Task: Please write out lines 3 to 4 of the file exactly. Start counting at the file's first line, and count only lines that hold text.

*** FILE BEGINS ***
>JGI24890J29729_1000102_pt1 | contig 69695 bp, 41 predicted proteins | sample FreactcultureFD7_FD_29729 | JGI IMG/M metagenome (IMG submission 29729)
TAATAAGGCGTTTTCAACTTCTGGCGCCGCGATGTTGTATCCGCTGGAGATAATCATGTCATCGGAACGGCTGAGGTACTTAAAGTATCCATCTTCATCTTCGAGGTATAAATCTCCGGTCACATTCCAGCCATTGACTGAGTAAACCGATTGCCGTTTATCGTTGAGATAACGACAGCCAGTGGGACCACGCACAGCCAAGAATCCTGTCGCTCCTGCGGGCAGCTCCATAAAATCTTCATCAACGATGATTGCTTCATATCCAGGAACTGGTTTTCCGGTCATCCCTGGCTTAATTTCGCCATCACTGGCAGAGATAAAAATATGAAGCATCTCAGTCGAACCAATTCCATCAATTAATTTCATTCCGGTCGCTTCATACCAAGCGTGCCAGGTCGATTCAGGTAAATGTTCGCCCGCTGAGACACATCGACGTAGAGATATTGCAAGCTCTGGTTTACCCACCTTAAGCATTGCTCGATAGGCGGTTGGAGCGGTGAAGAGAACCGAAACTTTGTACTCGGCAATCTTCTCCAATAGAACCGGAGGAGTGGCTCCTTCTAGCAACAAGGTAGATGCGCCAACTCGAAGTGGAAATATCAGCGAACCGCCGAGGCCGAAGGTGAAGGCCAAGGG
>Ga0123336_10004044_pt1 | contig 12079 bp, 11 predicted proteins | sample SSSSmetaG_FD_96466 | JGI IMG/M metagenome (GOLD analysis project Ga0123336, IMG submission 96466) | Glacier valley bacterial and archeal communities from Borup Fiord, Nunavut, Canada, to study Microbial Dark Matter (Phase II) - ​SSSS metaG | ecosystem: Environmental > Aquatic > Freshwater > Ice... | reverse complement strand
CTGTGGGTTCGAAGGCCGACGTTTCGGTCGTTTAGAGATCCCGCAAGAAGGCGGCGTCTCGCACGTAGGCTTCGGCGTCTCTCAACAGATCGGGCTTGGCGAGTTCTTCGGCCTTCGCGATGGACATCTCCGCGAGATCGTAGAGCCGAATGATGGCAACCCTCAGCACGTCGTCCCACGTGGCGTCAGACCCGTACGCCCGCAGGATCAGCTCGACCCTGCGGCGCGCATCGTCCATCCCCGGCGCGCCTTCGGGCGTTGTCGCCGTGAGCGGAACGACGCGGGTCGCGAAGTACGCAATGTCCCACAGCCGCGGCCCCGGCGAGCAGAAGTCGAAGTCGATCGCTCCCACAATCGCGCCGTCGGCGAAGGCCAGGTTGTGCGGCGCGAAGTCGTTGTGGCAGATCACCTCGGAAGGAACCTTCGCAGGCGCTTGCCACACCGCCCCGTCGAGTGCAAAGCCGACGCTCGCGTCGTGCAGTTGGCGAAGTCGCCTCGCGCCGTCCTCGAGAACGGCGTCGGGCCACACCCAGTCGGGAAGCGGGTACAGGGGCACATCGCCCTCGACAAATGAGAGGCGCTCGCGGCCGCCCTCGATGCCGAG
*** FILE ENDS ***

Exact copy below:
>Ga0123336_10004044_pt1 | contig 12079 bp, 11 predicted proteins | sample SSSSmetaG_FD_96466 | JGI IMG/M metagenome (GOLD analysis project Ga0123336, IMG submission 96466) | Glacier valley bacterial and archeal communities from Borup Fiord, Nunavut, Canada, to study Microbial Dark Matter (Phase II) - ​SSSS metaG | ecosystem: Environmental > Aquatic > Freshwater > Ice... | reverse complement strand
CTGTGGGTTCGAAGGCCGACGTTTCGGTCGTTTAGAGATCCCGCAAGAAGGCGGCGTCTCGCACGTAGGCTTCGGCGTCTCTCAACAGATCGGGCTTGGCGAGTTCTTCGGCCTTCGCGATGGACATCTCCGCGAGATCGTAGAGCCGAATGATGGCAACCCTCAGCACGTCGTCCCACGTGGCGTCAGACCCGTACGCCCGCAGGATCAGCTCGACCCTGCGGCGCGCATCGTCCATCCCCGGCGCGCCTTCGGGCGTTGTCGCCGTGAGCGGAACGACGCGGGTCGCGAAGTACGCAATGTCCCACAGCCGCGGCCCCGGCGAGCAGAAGTCGAAGTCGATCGCTCCCACAATCGCGCCGTCGGCGAAGGCCAGGTTGTGCGGCGCGAAGTCGTTGTGGCAGATCACCTCGGAAGGAACCTTCGCAGGCGCTTGCCACACCGCCCCGTCGAGTGCAAAGCCGACGCTCGCGTCGTGCAGTTGGCGAAGTCGCCTCGCGCCGTCCTCGAGAACGGCGTCGGGCCACACCCAGTCGGGAAGCGGGTACAGGGGCACATCGCCCTCGACAAATGAGAGGCGCTCGCGGCCGCCCTCGATGCCGAG